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Old 08-01-2017, 04:01 PM   #4 (permalink)
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Very good analysis JR. If we calculate a few points, we can draw a curve along those points to get a reasonably accurate graph.

The rate of charging in your examples are over optimistic for the Bolt (perhaps accurate for some Teslas?).

Here are some excerpts from what I've read concerning CSS DCFC for the Bolt:

To get CLOSE to 90 miles in 30 minutes (based off the 238 mile EPA range), you will need to charge from a 125 amp DCFC.

The most I've ever seen is 22.27 kWh in a 30 minute session. As even DCFC'ing is not 100% efficient (probably a 5% loss or so), that 22.27 kWh from the station is probably more like 21.2 kWh into the actual battery.
21.2 kWh / 60 usable = 35.33% of the usable battery. 35.33% of 238 EPA miles = 84 EPA miles in 30 minutes.
SOC was 33% according to the station when I started charging. Immediately got a 38 kW/100 amp charging rate right after plugging in. It climbed up to around 45 kW/125A over the next 5-7 minutes. Saw a peak rate of 46 kW according to the car during the session.

When SOC hit 53-54%, the Bolt ramped down to 100 amps and a 37-38 kW charge rate, where it stayed till the end of the 30 minute session.

So 33-66% SOC in 30 minutes. 20 kWh in 30 min for a total of $3 (10 cents x 30 min), or 17 cents/kWh.

I plugged in again for the heck of it, and charge rate went right to 38 kW. Stayed there till it hit 70% SOC, when it ramped down to 23/24 kW and 60-61 amps. Stayed there through 81% SOC, when I finally pulled the plug after 20 more minutes. Charged 9 more kWh.
Ideally, we would pull off to charge exactly when the EV hit 0% remaining capacity. Getting as close to that as possible while leaving a buffer makes sense, so 10% (approx 24 mile range) is reasonable.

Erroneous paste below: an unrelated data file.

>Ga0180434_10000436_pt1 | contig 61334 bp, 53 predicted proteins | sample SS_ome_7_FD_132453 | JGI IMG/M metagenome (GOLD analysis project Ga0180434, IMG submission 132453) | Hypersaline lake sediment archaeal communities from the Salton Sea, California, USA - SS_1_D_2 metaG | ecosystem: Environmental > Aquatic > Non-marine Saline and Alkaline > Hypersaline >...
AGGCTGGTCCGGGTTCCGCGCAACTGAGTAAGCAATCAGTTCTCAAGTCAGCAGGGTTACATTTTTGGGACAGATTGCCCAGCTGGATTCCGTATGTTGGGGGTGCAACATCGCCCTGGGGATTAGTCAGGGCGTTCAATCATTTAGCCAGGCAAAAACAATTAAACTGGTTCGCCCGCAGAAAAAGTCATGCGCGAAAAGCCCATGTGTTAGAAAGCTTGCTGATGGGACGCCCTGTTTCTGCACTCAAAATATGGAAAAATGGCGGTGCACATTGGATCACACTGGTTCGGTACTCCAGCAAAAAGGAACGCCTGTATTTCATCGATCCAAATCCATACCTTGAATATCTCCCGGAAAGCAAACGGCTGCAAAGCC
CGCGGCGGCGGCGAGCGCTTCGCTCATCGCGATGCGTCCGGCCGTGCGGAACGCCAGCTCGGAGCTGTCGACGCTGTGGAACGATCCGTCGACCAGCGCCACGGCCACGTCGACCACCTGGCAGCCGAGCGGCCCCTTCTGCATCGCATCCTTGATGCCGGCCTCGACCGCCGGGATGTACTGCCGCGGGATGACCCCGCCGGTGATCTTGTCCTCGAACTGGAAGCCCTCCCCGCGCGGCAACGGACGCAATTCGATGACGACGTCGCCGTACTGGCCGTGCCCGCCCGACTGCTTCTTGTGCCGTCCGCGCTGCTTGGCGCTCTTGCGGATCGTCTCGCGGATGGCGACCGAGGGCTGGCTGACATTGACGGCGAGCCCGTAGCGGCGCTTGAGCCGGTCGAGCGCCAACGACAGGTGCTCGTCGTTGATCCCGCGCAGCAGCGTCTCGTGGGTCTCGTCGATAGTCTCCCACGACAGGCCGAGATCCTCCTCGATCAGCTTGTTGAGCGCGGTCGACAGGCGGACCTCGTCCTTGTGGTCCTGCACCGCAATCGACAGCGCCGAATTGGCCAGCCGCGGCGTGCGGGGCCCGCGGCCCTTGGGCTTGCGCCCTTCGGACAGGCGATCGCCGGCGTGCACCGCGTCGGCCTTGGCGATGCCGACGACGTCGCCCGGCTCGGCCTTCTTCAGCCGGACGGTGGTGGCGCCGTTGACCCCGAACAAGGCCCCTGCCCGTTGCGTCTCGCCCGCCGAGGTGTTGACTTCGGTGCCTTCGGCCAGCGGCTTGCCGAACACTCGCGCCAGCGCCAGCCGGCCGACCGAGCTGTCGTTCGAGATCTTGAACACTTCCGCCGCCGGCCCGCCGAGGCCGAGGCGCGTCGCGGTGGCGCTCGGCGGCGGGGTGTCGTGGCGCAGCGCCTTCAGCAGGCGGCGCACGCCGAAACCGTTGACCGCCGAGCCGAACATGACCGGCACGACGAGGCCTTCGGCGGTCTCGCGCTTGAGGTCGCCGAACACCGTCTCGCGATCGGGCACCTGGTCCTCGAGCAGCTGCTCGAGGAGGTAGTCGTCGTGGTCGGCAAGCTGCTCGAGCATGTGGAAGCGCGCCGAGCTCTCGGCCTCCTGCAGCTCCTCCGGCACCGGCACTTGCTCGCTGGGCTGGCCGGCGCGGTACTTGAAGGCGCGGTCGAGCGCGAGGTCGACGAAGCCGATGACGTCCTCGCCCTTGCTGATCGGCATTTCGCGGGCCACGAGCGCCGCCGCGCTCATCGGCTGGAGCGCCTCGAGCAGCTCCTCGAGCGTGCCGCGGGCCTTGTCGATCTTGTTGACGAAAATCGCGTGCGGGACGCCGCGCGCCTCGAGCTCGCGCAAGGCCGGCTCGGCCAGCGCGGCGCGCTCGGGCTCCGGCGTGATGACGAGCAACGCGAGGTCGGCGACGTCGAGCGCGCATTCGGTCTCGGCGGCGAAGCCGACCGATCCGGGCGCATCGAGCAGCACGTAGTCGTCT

Since the best we can hope for in the Bolt is 40 kW/hour, that puts us at about a 75% charge in 1 hour. Minus the 10% buffer, we have 65% of usable range per charge for an hour of charging.

That drastically changes things, increasing the time spent charging, increasing the number of charging sessions, and decreasing the range per charge.

Also, shouldn't the MPH vs Range curve be the inverse of what's shown?
Range should drop off at an increasing rate with speed, not a decreasing rate.

Assuming 40kWh per hour and 65% usable range for a 1hr charge (charging from 10% to 75% in 1hr), I plugged the numbers into Excel.

At 50 MPH, travel time is 20hrs and charge time is 3hrs for a total trip time of 23hrs.

At 71 MPH, travel time is 14.04hrs and charge time is 6hrs, for a total trip time of 20.04hrs.

At 95 MPH, travel time is 10.53hrs and charge time is 11 for a total trip time of 21.53hrs.

Based on the best assumptions I have, it looks like the most time efficient speed for a 1000 mile trip is about 70 MPH.

Interestingly, when I change the trip length to 500 miles, or 3000 miles, 75 MPH is close to the most time efficient speed.

Finally, one major problem with the formula is that it assumes you will spend an entire 1 hr to recharge even if you are just 1 mile shy of your destination when you reach 10% remaining battery capacity. In reality, if you hit 10% remaining and only have 15 miles to reach your destination, you'll likely keep going and skip that final hour of charging. Even if you can't quite make the final distance, you will only spend as much time charging as needed to get to the destination, assuming you can charge once the trip is completed.
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Last edited by redpoint5; 08-01-2017 at 05:14 PM..
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